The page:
Physics is traditionally conceived of as a set of laws that universally governs the behavior of physical systems. These laws, however they are decreed, are believed to govern the behavior of not only everything in the universe, but the form of the universe itself. However, this traditional concept of physics as a universal governance is at odds with our modern theories of quantum mechanics and relativity, which place the observer and information in a central role. In this talk, I aim to rethink the foundations and attempt to build physics from the bottom up based on a very simple foundational idea that all one can possibly know is that things influence one another. I will demonstrate that a great deal of physics can be derived in this context from symmetries alone. For example, one can show that there is a unique consistent quantified description of a network of influence events, which is given by the mathematics of relativistic space-time and results in forces. In addition, making inferences about influence events leads to the relativistic quantum mechanics of fermions. As a result, many ‘fundamental’ concepts in physics and their relationships to one another can be derived from a more fundamental picture based on influence.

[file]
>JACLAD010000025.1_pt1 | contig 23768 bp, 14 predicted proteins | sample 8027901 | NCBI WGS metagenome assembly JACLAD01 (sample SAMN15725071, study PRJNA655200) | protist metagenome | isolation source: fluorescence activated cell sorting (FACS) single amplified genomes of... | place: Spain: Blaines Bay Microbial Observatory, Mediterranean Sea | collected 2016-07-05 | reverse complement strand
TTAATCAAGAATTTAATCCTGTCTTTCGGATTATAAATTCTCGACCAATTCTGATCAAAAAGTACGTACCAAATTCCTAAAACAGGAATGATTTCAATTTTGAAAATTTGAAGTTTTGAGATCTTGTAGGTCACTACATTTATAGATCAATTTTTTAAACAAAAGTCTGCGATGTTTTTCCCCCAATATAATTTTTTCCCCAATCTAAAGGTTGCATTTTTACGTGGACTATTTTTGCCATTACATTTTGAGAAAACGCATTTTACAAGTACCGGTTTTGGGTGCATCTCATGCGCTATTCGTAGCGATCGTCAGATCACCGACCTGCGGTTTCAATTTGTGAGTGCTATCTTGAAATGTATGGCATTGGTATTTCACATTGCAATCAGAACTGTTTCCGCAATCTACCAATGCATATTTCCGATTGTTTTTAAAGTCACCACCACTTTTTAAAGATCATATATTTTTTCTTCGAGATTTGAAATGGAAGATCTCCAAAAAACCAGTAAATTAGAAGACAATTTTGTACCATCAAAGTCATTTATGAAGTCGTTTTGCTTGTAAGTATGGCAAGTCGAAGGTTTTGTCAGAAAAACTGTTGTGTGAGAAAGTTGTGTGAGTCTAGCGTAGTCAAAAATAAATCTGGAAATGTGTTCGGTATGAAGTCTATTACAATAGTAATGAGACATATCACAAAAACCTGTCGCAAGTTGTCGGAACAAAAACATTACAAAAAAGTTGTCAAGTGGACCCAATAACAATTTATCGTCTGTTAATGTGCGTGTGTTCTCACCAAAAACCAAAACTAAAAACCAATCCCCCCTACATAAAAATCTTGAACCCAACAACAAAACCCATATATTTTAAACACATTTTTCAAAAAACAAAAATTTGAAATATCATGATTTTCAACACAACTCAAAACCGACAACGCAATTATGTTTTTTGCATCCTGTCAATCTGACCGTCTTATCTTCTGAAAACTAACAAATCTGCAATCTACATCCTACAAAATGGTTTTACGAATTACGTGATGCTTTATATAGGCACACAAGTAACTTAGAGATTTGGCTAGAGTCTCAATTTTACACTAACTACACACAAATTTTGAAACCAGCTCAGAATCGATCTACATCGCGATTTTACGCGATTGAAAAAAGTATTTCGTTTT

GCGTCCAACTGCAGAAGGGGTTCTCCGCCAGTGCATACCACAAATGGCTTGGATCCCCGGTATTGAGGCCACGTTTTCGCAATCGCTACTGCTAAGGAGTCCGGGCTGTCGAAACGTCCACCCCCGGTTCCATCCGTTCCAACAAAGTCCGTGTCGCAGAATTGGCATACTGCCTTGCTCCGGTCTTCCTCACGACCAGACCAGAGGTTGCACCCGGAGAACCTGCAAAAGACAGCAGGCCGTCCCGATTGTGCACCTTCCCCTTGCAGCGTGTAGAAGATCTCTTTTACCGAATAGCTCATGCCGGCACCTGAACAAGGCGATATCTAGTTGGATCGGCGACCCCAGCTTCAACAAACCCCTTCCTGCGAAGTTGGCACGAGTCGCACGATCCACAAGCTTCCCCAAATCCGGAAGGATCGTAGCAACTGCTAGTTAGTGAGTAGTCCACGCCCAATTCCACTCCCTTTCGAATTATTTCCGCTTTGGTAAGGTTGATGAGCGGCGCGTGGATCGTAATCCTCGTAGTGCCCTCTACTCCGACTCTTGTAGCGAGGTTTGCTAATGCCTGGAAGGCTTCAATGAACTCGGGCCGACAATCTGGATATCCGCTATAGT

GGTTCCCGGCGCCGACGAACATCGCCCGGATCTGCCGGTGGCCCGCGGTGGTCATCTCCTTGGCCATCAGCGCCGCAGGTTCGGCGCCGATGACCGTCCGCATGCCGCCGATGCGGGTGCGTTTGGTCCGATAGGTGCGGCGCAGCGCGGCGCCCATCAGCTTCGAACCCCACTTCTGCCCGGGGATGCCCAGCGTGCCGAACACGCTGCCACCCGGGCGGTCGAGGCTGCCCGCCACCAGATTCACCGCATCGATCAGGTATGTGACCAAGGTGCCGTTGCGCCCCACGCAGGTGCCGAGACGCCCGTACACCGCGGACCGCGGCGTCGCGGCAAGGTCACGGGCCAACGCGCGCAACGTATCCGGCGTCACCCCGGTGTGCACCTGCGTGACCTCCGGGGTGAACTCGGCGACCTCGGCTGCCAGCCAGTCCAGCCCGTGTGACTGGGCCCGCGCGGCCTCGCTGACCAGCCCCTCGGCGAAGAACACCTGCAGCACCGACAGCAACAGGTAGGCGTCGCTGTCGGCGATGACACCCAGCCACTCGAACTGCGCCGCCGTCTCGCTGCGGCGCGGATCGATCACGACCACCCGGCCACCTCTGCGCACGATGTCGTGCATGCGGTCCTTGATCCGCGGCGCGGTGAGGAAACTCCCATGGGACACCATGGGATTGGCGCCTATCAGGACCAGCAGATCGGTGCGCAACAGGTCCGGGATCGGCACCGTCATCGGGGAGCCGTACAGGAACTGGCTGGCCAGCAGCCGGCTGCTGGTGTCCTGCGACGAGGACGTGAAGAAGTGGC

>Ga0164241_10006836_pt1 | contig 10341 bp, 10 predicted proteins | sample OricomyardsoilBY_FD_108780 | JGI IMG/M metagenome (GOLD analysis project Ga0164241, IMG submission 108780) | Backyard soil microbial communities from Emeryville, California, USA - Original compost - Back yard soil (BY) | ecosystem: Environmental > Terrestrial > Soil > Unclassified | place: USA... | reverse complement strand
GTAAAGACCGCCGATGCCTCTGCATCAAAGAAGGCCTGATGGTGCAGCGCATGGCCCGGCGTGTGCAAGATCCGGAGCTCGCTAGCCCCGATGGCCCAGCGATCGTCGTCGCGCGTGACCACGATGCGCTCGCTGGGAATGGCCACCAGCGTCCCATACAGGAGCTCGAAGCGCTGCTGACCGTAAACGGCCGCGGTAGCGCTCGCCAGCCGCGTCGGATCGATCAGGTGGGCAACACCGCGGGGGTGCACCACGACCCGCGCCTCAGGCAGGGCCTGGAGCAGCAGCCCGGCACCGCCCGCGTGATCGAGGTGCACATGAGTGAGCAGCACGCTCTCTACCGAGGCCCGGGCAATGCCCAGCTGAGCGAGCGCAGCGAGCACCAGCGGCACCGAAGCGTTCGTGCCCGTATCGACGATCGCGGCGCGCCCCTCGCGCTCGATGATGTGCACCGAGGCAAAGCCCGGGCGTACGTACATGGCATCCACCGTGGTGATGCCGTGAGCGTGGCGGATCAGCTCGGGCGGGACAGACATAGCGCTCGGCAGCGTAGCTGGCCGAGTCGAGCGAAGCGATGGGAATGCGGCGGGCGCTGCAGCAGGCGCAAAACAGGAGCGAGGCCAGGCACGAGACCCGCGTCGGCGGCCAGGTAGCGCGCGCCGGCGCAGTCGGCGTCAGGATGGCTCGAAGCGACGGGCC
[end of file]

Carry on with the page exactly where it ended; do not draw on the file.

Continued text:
Knuth, Kevin H., "Physics: Rethinking the Foundations" (2014). Physics Faculty Scholarship. 9.
Discrete Mathematics and Combinatorics Commons, Elementary Particles and Fields and String Theory Commons, Other Physics Commons, Quantum Physics Commons
Presented to the Physics Department at Kenyon College on 24 Oct 2014.